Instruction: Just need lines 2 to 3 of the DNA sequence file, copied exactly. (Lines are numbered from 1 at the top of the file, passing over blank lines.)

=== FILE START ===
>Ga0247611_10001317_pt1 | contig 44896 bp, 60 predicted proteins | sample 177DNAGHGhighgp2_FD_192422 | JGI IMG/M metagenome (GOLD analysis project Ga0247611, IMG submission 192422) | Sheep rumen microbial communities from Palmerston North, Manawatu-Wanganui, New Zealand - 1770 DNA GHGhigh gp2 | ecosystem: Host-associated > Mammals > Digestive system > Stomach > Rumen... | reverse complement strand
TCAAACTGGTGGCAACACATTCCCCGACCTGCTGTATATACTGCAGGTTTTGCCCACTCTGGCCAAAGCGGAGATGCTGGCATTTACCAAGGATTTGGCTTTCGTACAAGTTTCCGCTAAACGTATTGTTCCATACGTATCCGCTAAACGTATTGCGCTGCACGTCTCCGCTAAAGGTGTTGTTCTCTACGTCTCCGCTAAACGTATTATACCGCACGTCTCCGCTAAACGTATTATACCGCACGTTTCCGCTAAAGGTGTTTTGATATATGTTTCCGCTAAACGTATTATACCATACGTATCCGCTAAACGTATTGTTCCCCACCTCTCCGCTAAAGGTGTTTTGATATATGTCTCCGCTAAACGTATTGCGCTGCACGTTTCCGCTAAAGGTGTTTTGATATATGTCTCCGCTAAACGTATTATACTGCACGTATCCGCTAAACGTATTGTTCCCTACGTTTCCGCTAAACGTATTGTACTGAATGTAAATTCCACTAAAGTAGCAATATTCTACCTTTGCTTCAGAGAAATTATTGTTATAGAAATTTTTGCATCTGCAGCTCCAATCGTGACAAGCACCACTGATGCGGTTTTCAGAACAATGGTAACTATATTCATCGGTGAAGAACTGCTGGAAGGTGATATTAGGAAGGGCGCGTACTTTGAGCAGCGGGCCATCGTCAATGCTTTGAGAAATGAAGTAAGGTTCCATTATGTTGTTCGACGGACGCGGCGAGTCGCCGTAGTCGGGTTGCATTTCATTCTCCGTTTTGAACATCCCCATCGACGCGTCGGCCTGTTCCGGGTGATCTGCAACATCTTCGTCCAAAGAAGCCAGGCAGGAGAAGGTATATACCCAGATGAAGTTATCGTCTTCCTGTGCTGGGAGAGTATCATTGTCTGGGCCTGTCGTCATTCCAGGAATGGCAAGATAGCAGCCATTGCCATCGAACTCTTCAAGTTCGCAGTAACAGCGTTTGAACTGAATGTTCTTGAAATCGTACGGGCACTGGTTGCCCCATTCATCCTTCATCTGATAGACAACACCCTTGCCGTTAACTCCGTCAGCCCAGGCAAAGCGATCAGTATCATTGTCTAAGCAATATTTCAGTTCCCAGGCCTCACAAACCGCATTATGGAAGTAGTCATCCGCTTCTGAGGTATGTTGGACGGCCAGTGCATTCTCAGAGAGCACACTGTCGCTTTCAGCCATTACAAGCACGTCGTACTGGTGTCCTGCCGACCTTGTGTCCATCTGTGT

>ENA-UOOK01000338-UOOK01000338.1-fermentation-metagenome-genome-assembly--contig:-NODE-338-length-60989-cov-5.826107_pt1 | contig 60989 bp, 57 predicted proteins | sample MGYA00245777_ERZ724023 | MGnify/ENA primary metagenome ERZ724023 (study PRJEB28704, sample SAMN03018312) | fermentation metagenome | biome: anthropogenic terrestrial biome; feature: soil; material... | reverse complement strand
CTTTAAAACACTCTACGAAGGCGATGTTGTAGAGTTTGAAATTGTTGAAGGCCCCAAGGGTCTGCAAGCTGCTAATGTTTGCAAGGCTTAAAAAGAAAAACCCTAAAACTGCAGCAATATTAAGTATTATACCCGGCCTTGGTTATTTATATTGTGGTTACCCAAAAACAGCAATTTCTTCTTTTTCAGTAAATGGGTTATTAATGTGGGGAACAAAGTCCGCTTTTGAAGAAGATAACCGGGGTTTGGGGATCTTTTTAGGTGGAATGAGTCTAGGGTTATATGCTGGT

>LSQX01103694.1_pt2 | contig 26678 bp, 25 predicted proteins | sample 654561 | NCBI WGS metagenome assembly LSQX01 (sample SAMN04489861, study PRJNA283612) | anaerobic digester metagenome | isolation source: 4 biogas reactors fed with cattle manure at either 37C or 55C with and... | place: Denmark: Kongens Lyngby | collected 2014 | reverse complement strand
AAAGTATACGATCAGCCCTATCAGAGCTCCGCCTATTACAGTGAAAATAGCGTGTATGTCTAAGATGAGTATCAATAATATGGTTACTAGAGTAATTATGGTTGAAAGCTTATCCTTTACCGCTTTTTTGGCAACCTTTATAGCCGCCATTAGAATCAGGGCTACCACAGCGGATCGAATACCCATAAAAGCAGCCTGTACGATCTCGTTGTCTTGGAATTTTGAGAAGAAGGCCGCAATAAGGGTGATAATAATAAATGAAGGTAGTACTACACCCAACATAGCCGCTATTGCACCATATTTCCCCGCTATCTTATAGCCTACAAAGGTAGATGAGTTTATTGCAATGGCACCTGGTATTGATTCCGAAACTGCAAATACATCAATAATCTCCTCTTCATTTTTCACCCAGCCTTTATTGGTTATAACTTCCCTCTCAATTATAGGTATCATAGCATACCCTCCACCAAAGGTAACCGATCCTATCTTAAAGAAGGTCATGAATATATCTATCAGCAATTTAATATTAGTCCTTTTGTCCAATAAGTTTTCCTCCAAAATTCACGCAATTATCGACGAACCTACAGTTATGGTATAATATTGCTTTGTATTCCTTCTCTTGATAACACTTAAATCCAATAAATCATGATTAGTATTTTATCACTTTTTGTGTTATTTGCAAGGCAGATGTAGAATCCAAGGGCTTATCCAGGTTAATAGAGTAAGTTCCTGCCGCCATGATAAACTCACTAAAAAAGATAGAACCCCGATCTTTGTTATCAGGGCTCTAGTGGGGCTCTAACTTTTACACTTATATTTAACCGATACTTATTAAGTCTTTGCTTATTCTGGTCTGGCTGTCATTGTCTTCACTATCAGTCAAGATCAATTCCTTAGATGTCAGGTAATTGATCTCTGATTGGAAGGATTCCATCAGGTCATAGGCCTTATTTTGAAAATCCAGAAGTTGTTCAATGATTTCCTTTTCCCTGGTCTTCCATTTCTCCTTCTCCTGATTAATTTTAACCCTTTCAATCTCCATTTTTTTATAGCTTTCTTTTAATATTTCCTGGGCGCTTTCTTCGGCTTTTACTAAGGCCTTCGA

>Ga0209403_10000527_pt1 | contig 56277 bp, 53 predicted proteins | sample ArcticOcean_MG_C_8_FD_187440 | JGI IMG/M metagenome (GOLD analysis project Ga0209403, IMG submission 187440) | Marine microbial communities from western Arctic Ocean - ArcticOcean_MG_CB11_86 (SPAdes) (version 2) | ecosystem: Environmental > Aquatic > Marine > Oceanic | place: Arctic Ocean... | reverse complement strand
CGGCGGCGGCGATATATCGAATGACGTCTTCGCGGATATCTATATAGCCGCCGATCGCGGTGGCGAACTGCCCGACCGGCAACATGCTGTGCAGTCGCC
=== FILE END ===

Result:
TCAAACTGGTGGCAACACATTCCCCGACCTGCTGTATATACTGCAGGTTTTGCCCACTCTGGCCAAAGCGGAGATGCTGGCATTTACCAAGGATTTGGCTTTCGTACAAGTTTCCGCTAAACGTATTGTTCCATACGTATCCGCTAAACGTATTGCGCTGCACGTCTCCGCTAAAGGTGTTGTTCTCTACGTCTCCGCTAAACGTATTATACCGCACGTCTCCGCTAAACGTATTATACCGCACGTTTCCGCTAAAGGTGTTTTGATATATGTTTCCGCTAAACGTATTATACCATACGTATCCGCTAAACGTATTGTTCCCCACCTCTCCGCTAAAGGTGTTTTGATATATGTCTCCGCTAAACGTATTGCGCTGCACGTTTCCGCTAAAGGTGTTTTGATATATGTCTCCGCTAAACGTATTATACTGCACGTATCCGCTAAACGTATTGTTCCCTACGTTTCCGCTAAACGTATTGTACTGAATGTAAATTCCACTAAAGTAGCAATATTCTACCTTTGCTTCAGAGAAATTATTGTTATAGAAATTTTTGCATCTGCAGCTCCAATCGTGACAAGCACCACTGATGCGGTTTTCAGAACAATGGTAACTATATTCATCGGTGAAGAACTGCTGGAAGGTGATATTAGGAAGGGCGCGTACTTTGAGCAGCGGGCCATCGTCAATGCTTTGAGAAATGAAGTAAGGTTCCATTATGTTGTTCGACGGACGCGGCGAGTCGCCGTAGTCGGGTTGCATTTCATTCTCCGTTTTGAACATCCCCATCGACGCGTCGGCCTGTTCCGGGTGATCTGCAACATCTTCGTCCAAAGAAGCCAGGCAGGAGAAGGTATATACCCAGATGAAGTTATCGTCTTCCTGTGCTGGGAGAGTATCATTGTCTGGGCCTGTCGTCATTCCAGGAATGGCAAGATAGCAGCCATTGCCATCGAACTCTTCAAGTTCGCAGTAACAGCGTTTGAACTGAATGTTCTTGAAATCGTACGGGCACTGGTTGCCCCATTCATCCTTCATCTGATAGACAACACCCTTGCCGTTAACTCCGTCAGCCCAGGCAAAGCGATCAGTATCATTGTCTAAGCAATATTTCAGTTCCCAGGCCTCACAAACCGCATTATGGAAGTAGTCATCCGCTTCTGAGGTATGTTGGACGGCCAGTGCATTCTCAGAGAGCACACTGTCGCTTTCAGCCATTACAAGCACGTCGTACTGGTGTCCTGCCGACCTTGTGTCCATCTGTGT

>ENA-UOOK01000338-UOOK01000338.1-fermentation-metagenome-genome-assembly--contig:-NODE-338-length-60989-cov-5.826107_pt1 | contig 60989 bp, 57 predicted proteins | sample MGYA00245777_ERZ724023 | MGnify/ENA primary metagenome ERZ724023 (study PRJEB28704, sample SAMN03018312) | fermentation metagenome | biome: anthropogenic terrestrial biome; feature: soil; material... | reverse complement strand